PharmaMar Clinical R and D
PharmaMar Clinical R and D
Pardo B.,Lhospitalet Of Llobregat |
Salazar R.,Lhospitalet Of Llobregat |
Ciruelos E.,Hospital Universitario 12 Of Octubre |
Cortes-Funes H.,Hospital Universitario 12 Of Octubre |
And 9 more authors.
Medical Oncology | Year: 2012
Maximum tolerated dose (MTD), recommended dose (RD), and pharmacokinetics (PK) were evaluated for trabectedin 3-h every-3-weeks schedule in 33 cancer patients stratified according to liver dysfunction degree as per baseline alkaline phosphatase (AP). Stratification was as follows: stratum I [upper limit of normal (ULN) < AP ≤1.5 × ULN; n = 16], stratum II [1.5 × ULN < AP ≤2.5 × ULN; n = 12], and stratum III [AP >2.5 × ULN; n = 5] (bilirubin <2.5 × ULN for all 3 strata). In each stratum, patients were treated in sequential cohorts at escalating doses. Dose-limiting toxicities (DLTs) were grade 3 transaminase increases not recovering baseline values on day 21, febrile neutropenia/grade 4 neutropenia lasting >5 days and AP increase more than twice over baseline. The MTD and RD for stratum I (mild baseline AP) was 1.3 mg/m2. Recruitment was stopped early in strata II/III (moderate/severe baseline AP) without reaching the MTD due to slow accrual and difficulty in finding patients. Biochemical parameters other than AP (bilirubin, AST or ALT) were similar between strata. No relevant PK differences were found between strata. In conclusion, the MTD and RD (1.3 mg/m2) were confirmed only for stratum I. Stratification criteria based on baseline AP apparently did not segregate the patients according to their liver dysfunction degree. Antitumor activity was found in patients with pretreated ovarian cancer. Copyright © Springer Science+Business Media, LLC 2011.
Chu Q.,Cancer Therapy and Research Center |
Mita A.,Cancer Therapy and Research Center |
Forouzesh B.,Cancer Therapy and Research Center |
Tolcher A.W.,Cancer Therapy and Research Center |
And 6 more authors.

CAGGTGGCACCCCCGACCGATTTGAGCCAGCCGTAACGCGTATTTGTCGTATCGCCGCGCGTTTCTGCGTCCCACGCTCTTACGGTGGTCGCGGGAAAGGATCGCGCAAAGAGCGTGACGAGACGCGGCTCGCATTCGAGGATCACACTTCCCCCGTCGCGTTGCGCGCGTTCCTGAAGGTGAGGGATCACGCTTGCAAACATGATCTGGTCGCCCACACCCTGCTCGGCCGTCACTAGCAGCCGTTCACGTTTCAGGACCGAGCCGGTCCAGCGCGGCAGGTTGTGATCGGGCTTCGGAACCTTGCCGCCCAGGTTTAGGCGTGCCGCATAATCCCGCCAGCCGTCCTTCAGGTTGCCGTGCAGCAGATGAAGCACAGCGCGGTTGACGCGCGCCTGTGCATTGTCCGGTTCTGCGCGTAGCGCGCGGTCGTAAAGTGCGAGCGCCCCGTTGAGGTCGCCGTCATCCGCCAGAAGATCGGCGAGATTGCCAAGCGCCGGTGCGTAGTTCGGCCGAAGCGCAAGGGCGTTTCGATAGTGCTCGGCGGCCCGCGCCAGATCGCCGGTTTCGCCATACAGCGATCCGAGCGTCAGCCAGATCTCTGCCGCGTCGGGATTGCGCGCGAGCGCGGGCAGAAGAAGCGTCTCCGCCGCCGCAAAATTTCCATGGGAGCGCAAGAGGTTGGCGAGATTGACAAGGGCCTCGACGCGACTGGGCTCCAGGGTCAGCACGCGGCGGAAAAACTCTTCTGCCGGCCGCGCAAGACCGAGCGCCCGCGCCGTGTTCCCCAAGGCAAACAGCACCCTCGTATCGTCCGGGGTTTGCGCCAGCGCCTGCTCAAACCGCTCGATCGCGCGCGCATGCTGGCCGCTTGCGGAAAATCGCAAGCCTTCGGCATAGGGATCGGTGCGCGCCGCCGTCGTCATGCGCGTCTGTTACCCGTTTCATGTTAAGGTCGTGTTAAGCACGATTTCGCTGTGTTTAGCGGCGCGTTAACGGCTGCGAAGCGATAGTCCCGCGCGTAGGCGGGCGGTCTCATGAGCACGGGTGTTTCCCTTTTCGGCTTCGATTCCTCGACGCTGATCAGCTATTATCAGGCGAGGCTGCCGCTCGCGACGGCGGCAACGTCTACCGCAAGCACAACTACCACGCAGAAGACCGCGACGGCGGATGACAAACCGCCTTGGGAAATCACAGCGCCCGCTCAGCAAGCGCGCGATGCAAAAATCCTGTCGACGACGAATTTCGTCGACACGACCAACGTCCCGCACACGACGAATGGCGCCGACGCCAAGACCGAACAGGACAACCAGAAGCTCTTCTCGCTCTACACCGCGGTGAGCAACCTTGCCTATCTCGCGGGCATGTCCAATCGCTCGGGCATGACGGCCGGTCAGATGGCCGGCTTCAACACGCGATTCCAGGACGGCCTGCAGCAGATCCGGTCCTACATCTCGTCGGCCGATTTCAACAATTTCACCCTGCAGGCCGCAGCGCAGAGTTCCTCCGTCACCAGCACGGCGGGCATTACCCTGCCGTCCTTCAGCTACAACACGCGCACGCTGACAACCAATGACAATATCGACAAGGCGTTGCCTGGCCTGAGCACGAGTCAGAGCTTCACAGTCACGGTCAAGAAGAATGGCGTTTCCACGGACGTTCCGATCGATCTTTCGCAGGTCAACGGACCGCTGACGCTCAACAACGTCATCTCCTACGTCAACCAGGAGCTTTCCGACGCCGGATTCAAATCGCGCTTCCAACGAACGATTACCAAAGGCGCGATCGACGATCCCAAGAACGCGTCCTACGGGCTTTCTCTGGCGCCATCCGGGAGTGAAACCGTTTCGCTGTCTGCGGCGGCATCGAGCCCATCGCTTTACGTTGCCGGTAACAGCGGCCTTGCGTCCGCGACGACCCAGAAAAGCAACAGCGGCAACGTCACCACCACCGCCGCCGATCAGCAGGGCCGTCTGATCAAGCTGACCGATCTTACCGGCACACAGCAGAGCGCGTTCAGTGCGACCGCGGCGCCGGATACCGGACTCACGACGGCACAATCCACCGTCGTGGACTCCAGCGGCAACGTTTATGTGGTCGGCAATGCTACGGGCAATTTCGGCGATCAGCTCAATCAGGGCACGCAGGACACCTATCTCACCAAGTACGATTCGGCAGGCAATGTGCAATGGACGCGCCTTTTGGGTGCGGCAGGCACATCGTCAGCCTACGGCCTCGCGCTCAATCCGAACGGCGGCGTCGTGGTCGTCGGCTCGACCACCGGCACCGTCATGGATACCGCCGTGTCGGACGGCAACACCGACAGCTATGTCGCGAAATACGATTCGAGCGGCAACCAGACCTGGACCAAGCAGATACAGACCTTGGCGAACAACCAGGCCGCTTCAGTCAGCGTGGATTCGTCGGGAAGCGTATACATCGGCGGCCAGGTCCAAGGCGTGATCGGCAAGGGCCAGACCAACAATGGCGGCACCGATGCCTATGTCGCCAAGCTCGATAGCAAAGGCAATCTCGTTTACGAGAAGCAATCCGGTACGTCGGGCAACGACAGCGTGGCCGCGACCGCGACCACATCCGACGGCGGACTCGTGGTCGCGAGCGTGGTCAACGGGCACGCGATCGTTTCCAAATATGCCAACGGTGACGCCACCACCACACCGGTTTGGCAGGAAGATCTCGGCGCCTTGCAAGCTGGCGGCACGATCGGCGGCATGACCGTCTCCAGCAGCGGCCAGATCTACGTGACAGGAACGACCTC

Clinical Cancer Research | Year: 2010
Purpose: This phase I study evaluated the feasibility, safety, pharmacokinetics (PK), and preliminary evidence of anticancer activity of the sequential administration of paclitaxel and trabectedin on an every-2-week schedule in patients with refractory solid malignancies. The study also sought to determine the maximum tolerated dose (MTD) level on this schedule, as well as to recommend doses for diseasedirected studies. Experimental Design: Twenty-seven patients were treated with paclitaxel (80-120 mg/m2; 1-hour i.v. infusion, day 1) and trabectedin (0.525-0.775 mg/m2; 3-hour i.v. infusion, day 2) with doses increased in successive cohorts. Blood sampling for PK and drug-drug interaction studies was done. Results: Neutropenia, which resulted in treatment delay exceeding 1 week, was the principal doselimiting toxicity for this paclitaxel-trabectedin regimen and precluded dose escalation above 120 mg/m2 paclitaxel and 0.650 mg/m2 trabectedin. At the MTD (120 mg/m2 paclitaxel and 0.650 mg/m2 trabectedin), the safety profile was favorable in patients receiving cumulative treatment. Relevant drug-drug PK interactions between paclitaxel and trabectedin were not identified. A patient with soft tissue sarcoma had a complete response and several patients with various refractory solid malignancies showed protracted stable disease as their best response. Conclusions: The MTD level of sequential paclitaxel 1-hour infusion (day 1) and trabectedin 3-hour infusion (day 2) administered every 2 weeks is 120 and 0.650 mg/m2, respectively. The manageable toxicities at the MTD, preliminary evidence of antitumor activity, and lack of notable PK drug-drug interactions warrant further disease-directed studies of this regimen in relevant tumor types and settings. ©2010 AACR.